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While the market was in nearly nonstop rally mode for most of the past six years, investors didn't need to look far to uncover an abundance of growth stocks. But not all growth stocks are created equal. While some look poised to deliver extraordinary gains going forward, the recent market turbulence has crushed some that were overvalued, burdening their shareholders with hefty losses.

What exactly is a growth stock? I'll define it as any company forecast to grow profits by an average of 10% or more annually during the next five years -- although that's an arbitrary number. To gauge what's "cheap," I'll use the PEG ratio, which compares a company's price-to-earnings ratio to its forecast future growth rate. A PEG of around 1 or less could signal a cheap stock.

Here are three companies that fit that bill.

Hertz Global Holdings

The first cheap growth stock that investors may want to take for a spin is rental car giant Hertz Global (OTC:HTZG.Q).

The biggest knock against a company like Hertz is that it's cyclical. Hertz, along with its important subsidiaries Dollar and Thrifty, relies on a growing economy and discretionary spending to drive growth. If the economy is contracting, or growth is sluggish, the consumer is less likely to take a vacation, which can hurt car rental revenue and profits. Additionally, car rental companies freely use debt to bolster their fleets and keep them new, which means investors need to closely monitor debt levels to ensure they don't become a problem, as they did for the industry in 2009.

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While Hertz has risks like every other company you can buy on a major stock exchange, it also has plenty of reasons for investors to be excited about the future. Front and center on that list is the continued low interest rate environment offered by the U.S. Federal Reserve and other developed countries around the world. Low lending rates have two positive effects for Hertz. Firstly, they allow Hertz to expand its fleet using debt at a relatively low cost, historically. Secondly, low lending rates are designed to entice the consumer to spend (among other things), which can lead to more vacations and more rentals. With seemingly no end in sight to below-average interest rates, Hertz should be able to take advantage of this environment.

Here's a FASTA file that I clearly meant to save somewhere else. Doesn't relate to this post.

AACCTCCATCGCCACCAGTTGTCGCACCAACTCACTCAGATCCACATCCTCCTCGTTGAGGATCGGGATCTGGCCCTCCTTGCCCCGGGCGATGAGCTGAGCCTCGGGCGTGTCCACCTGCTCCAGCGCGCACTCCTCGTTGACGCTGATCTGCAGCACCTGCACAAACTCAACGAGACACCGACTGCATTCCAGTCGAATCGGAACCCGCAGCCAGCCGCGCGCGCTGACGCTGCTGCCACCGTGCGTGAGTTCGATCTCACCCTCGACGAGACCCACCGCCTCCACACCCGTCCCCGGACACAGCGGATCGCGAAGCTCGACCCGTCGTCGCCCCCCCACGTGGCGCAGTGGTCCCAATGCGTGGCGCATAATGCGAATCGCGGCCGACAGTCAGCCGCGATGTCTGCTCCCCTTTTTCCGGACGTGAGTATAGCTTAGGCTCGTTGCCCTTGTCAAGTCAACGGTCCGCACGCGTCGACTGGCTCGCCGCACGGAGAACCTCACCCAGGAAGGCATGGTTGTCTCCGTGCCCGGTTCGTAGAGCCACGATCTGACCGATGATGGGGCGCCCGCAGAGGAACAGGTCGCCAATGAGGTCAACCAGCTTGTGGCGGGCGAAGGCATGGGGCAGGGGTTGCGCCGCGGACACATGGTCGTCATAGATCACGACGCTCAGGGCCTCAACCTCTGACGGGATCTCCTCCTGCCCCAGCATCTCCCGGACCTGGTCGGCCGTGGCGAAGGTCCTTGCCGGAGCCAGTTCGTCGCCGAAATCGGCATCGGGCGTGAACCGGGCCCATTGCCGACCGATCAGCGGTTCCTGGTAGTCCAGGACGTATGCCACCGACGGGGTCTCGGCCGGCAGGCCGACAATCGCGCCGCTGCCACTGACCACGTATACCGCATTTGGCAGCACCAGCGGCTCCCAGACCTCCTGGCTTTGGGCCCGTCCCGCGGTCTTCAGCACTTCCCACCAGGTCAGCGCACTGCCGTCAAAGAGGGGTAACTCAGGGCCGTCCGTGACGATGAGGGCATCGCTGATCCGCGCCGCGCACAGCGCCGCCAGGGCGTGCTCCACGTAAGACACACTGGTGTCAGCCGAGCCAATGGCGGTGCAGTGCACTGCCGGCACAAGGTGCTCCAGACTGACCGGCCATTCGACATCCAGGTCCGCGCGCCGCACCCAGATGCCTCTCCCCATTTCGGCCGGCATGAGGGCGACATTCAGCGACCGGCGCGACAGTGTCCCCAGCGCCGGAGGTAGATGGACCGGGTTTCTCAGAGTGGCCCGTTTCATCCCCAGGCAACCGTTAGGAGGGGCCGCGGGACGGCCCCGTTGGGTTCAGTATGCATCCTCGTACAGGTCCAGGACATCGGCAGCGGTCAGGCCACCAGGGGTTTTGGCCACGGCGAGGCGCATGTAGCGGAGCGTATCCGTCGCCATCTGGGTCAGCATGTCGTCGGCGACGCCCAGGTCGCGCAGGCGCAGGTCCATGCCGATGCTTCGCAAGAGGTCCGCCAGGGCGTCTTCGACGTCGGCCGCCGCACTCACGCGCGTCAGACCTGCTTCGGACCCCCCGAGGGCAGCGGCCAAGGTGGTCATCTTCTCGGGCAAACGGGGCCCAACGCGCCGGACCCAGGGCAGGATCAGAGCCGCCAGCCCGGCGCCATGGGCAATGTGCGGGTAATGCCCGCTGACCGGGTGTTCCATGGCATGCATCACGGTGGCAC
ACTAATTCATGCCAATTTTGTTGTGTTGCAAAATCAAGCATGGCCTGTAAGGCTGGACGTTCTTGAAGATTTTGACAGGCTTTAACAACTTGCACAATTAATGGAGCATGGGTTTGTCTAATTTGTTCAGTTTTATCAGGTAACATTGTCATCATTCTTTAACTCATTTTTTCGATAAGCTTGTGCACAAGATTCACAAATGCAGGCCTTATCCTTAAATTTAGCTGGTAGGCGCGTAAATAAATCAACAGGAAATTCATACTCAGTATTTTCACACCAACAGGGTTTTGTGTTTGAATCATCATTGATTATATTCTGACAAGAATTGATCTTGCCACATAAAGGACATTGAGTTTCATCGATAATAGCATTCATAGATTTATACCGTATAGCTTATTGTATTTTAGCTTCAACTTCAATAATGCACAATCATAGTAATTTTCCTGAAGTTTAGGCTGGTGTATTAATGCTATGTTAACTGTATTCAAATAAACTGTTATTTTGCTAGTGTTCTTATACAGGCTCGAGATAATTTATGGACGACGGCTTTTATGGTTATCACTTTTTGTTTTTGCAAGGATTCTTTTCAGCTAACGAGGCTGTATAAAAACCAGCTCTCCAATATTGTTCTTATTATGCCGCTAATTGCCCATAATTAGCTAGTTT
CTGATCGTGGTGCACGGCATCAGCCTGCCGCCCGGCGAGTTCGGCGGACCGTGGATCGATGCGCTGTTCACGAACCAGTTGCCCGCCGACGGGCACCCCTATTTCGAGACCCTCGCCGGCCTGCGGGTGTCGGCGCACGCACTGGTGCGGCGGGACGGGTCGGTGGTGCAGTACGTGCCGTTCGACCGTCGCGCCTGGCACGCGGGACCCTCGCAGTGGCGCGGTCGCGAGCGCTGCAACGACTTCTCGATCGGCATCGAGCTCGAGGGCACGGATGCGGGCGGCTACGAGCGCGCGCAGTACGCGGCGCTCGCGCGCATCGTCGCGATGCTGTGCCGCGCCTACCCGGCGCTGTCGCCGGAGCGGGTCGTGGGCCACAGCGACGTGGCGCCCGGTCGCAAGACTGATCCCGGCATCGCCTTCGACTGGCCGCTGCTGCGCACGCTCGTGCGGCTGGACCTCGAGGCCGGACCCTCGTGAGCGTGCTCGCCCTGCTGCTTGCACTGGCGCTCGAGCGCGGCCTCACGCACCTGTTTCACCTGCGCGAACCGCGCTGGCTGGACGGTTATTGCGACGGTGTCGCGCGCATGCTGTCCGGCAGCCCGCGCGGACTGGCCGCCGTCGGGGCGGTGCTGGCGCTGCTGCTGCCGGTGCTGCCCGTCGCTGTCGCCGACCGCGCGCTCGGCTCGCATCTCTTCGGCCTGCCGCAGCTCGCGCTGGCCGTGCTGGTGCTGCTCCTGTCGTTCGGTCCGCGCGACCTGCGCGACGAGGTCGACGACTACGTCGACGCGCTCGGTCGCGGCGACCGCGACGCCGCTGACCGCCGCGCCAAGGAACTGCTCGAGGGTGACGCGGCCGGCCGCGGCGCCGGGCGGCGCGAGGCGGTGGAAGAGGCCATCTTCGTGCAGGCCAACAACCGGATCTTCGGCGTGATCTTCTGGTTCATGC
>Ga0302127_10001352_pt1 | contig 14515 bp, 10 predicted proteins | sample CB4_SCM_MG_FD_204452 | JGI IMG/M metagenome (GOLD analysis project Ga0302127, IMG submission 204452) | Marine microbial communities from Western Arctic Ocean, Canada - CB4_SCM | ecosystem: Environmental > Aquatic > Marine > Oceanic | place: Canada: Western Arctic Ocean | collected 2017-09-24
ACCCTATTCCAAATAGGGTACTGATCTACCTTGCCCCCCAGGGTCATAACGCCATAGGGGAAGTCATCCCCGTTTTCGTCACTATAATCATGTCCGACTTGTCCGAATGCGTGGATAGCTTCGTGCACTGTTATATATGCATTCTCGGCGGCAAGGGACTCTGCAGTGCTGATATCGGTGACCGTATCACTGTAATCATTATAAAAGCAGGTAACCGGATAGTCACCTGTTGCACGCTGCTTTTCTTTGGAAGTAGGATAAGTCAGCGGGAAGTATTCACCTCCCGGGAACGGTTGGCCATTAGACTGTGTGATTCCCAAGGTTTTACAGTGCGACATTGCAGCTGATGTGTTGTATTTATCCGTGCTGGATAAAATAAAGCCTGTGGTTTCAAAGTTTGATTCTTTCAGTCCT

Hertz has also benefited from inorganic growth. In 2012, it acquired Dollar Thrifty Automotive, which greatly expanded its rental offerings to include more cost-conscious consumers. In 2011, it also acquired Donlen, a provider of long-term car, truck, and equipment leasing, for $930 million. Hertz isn't afraid to pull the trigger on a deal when it sees good value. Since these deals were closed, Hertz has expanded its top line from about $7.6 billion annually to $10.5 billion in 2015, all while maintaining its gross margin in the mid-40% range.

Hertz is currently valued at a PEG of just 0.5 and a forward P/E of less than 10. Even with global economic uncertainties coming into view, Hertz looks like a downright cheap growth stock worth looking into.

FCB Financial Holdings

Next, I'd suggest cheap growth stock hunters hone in on FCB Financial Holdings (NYSE: FCB), which is short for Florida Community Bank. FCB is the third-largest independent Florida bank, with $7.8 billion in assets and 47 full-service banking centers.

The biggest risk with any bank stock at the moment is low lending rates (essentially the opposite of Hertz above). Banks benefit from rising rates, as they allow them to net more money off of their interest-based assets, so a precipitously low interest rate can make it tough to expand their bottom line. The state of Florida was also hard hit during the mortgage meltdown, which hasn't necessarily made things easy for FCB -- or any Florida-based bank, for that matter. Nonetheless, you'll find plenty to like with FCB Financial if you want cheap growth.